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Mideast News Roundup

By killing two South Korean hostages and refusing to release the remaining twenty-one, including eighteen women, the Taliban is taking a new path that hints it is becoming an Afghan branch of Al Qaeda. [Christian Science Monitor] Cheney says he … Read More

By / August 1, 2007

By killing two South Korean hostages and refusing to release the remaining twenty-one, including eighteen women, the Taliban is taking a new path that hints it is becoming an Afghan branch of Al Qaeda. [Christian Science Monitor] Cheney says he was wrong about the status of the Iraqi insurgency. The Vice President admitted to Larry King that he was (gasp!) "incorrect" in saying two years ago that the insurgency was in its “last throes.” [Iraq Slogger] It took two years of vicious, bloody insurgency and thousand of military and civilian casualties for the VP to finally admit he was "incorrect." That's noble of him. Now, how about some remorse. The House of Representatives passed a measure intended to improve diagnosis and treatment of PTSD in service members returning from Iraq and Afghanistan. [Iraq Slogger] Pro-Taliban fighters have seized control of a mosque and shrine in the Mohmand area of Pakistan's North West Frontier province and renamed it the Red Mosque. The tribesmen have expressed support for Abdul Rashid Ghazi, the leader of Islamabad's Lal Masjid, or Red Mosque, killed in a government assault last month. [Al Jazeera] Tori of Atlanta, a voluptuous Southern courtesan, will be in Iraq this month to entertain the men of the Private Security Contractors Association. [Iraq Slogger] "One of the least covered aspects of the fallout from the Iraq war is the rising toll of suicides, both near the battlefield and back home." [Editor & Publisher] Efraim Halevy, former chief of Israel's Mossad intelligence agency, says it is time for Israel to speak directly with the leaders of Hamas. [The Wall Street Journal] The Bush administration offers 25 percent more aid to Israel as part of the massive arms deal for Saudi Arabia, but Democrats and Jewish groups say they still want many questions answered before signing off on the plan. [Jewish Telegraph Agency] Syria’s political and military leaders have rescheduled the start of hostilities against Israel on the Golan for the second two weeks of November, 2007, postponing their original planning by more than two months. Also, Saudi Arabia will not promise to attend Bush's proposed Mideast peace conference, and they say Israel needs to show peace rather than just talk about it. [Debka]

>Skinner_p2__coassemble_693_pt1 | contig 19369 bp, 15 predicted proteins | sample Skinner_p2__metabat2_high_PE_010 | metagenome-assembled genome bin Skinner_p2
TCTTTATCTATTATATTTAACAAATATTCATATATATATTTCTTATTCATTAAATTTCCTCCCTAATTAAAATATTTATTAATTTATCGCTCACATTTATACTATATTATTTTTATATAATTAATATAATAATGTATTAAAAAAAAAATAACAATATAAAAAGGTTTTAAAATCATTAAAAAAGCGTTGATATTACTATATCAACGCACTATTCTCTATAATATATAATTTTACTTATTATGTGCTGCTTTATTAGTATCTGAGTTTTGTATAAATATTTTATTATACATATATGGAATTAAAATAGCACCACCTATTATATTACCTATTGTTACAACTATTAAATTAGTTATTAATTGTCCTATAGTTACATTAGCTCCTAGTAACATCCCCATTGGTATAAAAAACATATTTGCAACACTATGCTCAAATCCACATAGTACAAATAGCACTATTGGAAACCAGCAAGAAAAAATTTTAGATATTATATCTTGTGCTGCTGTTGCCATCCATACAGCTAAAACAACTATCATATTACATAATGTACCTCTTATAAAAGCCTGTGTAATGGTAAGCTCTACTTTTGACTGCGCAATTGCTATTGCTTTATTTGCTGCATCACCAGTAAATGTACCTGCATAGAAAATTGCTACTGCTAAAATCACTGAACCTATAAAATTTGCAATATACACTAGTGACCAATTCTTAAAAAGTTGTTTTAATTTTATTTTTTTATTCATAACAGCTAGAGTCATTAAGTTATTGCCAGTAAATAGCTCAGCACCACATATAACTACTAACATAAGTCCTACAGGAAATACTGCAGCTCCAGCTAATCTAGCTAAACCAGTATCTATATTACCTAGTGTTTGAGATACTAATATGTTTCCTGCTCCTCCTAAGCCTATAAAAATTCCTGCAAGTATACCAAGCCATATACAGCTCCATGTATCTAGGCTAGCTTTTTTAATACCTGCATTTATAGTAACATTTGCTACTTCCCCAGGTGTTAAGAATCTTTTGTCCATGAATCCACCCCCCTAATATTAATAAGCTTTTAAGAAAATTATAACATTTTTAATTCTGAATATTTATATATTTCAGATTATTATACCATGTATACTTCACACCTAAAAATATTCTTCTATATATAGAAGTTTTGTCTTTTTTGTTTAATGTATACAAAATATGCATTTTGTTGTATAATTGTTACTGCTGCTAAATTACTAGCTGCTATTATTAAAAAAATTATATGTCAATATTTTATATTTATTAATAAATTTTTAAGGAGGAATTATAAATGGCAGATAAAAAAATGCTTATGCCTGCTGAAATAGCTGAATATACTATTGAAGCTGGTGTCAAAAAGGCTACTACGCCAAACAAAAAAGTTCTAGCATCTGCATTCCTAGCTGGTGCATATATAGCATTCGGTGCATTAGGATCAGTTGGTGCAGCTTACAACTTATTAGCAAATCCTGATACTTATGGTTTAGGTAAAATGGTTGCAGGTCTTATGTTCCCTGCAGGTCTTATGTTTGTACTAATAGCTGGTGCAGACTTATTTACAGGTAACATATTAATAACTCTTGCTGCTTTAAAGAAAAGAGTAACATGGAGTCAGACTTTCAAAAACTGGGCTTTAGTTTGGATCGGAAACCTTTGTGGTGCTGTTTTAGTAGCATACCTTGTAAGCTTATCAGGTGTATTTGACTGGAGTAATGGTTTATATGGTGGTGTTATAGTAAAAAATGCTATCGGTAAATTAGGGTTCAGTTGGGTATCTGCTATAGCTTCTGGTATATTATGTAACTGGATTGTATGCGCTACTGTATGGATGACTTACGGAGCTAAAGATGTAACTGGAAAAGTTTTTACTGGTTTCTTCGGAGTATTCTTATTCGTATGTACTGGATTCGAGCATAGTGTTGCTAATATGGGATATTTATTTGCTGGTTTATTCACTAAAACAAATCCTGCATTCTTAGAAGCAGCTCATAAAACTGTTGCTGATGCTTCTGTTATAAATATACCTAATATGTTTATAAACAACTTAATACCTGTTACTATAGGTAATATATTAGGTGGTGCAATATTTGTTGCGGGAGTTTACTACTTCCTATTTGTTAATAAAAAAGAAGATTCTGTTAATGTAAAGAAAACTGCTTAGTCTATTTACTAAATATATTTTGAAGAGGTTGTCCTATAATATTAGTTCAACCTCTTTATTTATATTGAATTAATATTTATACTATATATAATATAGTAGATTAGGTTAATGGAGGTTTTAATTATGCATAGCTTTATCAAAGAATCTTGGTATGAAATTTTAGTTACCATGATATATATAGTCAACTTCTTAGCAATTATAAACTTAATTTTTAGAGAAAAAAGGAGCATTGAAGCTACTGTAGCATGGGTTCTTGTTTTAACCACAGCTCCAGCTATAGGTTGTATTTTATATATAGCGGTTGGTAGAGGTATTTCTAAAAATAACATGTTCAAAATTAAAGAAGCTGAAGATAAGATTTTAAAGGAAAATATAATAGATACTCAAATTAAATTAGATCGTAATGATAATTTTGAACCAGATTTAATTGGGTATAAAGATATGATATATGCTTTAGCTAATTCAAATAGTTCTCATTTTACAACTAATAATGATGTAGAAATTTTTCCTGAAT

Professor Martin Kramer, a senior fellow at Shalem Center's Adelson Institute for Strategic Studies, blogs on the geopolitical situation of the Jews. [The Jerusalem Post]

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